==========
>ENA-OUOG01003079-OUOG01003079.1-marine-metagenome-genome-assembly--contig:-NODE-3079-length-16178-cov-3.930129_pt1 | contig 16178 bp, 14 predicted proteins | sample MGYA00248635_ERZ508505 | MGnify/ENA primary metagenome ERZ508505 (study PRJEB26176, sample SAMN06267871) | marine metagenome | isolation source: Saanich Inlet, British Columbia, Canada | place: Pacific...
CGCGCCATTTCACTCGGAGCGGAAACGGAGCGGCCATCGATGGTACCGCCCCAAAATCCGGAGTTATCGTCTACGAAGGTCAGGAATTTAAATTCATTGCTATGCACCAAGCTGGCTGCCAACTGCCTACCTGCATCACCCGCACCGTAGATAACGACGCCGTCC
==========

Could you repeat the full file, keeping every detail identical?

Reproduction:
>ENA-OUOG01003079-OUOG01003079.1-marine-metagenome-genome-assembly--contig:-NODE-3079-length-16178-cov-3.930129_pt1 | contig 16178 bp, 14 predicted proteins | sample MGYA00248635_ERZ508505 | MGnify/ENA primary metagenome ERZ508505 (study PRJEB26176, sample SAMN06267871) | marine metagenome | isolation source: Saanich Inlet, British Columbia, Canada | place: Pacific...
CGCGCCATTTCACTCGGAGCGGAAACGGAGCGGCCATCGATGGTACCGCCCCAAAATCCGGAGTTATCGTCTACGAAGGTCAGGAATTTAAATTCATTGCTATGCACCAAGCTGGCTGCCAACTGCCTACCTGCATCACCCGCACCGTAGATAACGACGCCGTCC